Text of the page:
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Charlie Hebdo cover targets fanatics in attacks anniversary issue

Charlie Hebdo | The magazine has a long history of lampooning religion
3 min

French Satirical weekly Charlie Hebdo is preparing one million copies of a special edition to mark the anniversary of the deadly Islamist attack on its offices with a cover featuring a bearded man with a gun, representing God.


“One year on, the killer is still on the run”, reads the front page splash.

Charlie Hebdo, known for satirical covers lampooning Islam and other religions as well as politicians, lost many of its top editorial staff in the January 7 attacks when Islamist militants opened fire on journalists inside the newsroom.

The attack was claimed by al Qaeda's branch in the Arabian Peninsula, known as AQAP. It followed a 2011 firebombing of its offices that forced the publication to move premises. Staff at the magazine had been under police protection since it published cartoons of the Prophet Mohammed in 2006.

A month before the attack, Charlie Hebdo was close to shutting down as sales had dipped below 30,000. Its brand of provocative, no-holds-barred humour appeared to have gone out of fashion.

Cartoonist Laurent Sourisseau, who took over the management of the weekly in the aftermath of the attack, also penned an angry editorial in defence of secularism. It denounces "fanatics brutalised by the Koran" as well as those from other religions who hoped for the death of the magazine for "daring to laugh at the religious".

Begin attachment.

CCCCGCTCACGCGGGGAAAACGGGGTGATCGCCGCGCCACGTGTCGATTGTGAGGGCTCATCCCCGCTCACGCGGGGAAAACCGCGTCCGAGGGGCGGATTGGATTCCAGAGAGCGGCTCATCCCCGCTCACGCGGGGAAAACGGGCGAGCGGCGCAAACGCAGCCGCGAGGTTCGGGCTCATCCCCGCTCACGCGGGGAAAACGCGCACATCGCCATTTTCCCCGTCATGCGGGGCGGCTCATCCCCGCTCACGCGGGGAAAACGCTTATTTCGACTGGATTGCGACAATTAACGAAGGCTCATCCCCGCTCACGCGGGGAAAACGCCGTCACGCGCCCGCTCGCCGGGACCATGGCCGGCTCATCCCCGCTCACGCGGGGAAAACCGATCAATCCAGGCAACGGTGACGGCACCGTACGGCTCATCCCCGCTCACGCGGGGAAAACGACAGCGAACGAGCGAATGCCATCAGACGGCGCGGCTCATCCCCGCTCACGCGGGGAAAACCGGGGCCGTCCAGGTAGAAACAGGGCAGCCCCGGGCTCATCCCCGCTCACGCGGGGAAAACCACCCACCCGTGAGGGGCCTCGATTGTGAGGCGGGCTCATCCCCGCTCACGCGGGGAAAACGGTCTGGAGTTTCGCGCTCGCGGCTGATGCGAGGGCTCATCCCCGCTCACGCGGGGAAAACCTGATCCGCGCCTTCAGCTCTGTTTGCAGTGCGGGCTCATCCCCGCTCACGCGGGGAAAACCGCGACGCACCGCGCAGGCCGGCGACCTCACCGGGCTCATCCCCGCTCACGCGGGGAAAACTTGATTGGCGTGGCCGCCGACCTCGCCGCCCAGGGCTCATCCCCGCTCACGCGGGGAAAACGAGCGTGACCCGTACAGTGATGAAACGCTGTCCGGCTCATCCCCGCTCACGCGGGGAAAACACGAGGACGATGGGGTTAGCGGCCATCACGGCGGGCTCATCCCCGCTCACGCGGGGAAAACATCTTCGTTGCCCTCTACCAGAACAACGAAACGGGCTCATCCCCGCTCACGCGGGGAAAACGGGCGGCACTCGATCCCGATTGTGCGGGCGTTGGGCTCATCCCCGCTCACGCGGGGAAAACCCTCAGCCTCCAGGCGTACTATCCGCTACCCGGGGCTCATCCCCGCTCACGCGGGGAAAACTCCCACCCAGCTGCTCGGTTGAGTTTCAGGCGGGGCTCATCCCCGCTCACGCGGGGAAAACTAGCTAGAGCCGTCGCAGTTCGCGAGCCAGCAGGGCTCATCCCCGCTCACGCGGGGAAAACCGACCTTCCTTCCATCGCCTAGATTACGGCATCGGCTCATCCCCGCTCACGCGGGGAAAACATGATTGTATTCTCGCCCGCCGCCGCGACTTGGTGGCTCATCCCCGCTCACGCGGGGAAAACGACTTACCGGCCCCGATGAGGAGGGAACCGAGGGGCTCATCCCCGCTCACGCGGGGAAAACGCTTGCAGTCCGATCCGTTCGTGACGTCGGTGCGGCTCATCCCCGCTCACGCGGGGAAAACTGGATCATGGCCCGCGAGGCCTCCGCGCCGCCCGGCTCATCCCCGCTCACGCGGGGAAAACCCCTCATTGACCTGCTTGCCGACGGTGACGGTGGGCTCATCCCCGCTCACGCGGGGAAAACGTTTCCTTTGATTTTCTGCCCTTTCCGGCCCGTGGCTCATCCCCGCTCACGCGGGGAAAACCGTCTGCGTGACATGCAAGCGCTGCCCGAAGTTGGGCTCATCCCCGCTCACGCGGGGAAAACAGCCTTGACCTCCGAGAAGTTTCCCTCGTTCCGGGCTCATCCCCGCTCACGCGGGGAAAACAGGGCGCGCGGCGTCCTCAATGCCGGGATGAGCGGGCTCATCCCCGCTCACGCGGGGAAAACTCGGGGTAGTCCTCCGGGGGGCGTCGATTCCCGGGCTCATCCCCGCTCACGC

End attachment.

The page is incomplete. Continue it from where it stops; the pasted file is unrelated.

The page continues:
The three gunmen were themselves shot dead by security police during three days of violence which ended with a hostage-taking at a Jewish deli in which four hostages were also killed.

The attacks prompted a worldwide solidarity movement, with the "Je Suis Charlie" slogan going viral on social media.

In the second deadlier string of attacks on November 13, Islamist militants mowed down people in Paris cafés and a concert hall and attacked a stadium in the nation's worst post-war atrocity.

With the country on high alert since then and right through the New Year's holiday season, soldiers will be out in force protecting official buildings and religious sites for the "Charlie" anniversary.

Commemorative plaques will be unveiled on Tuesday at the various sites of the January attacks, including at the weekly's former offices, in modest ceremonies attended by families and government officials, a City of Paris spokesman said.

On January 10, another more public ceremony will take place at the Place de la République, the square in eastern Paris which attracted mass rallies in favour of free speech and democratic values after the attacks and has become an informal memorial.


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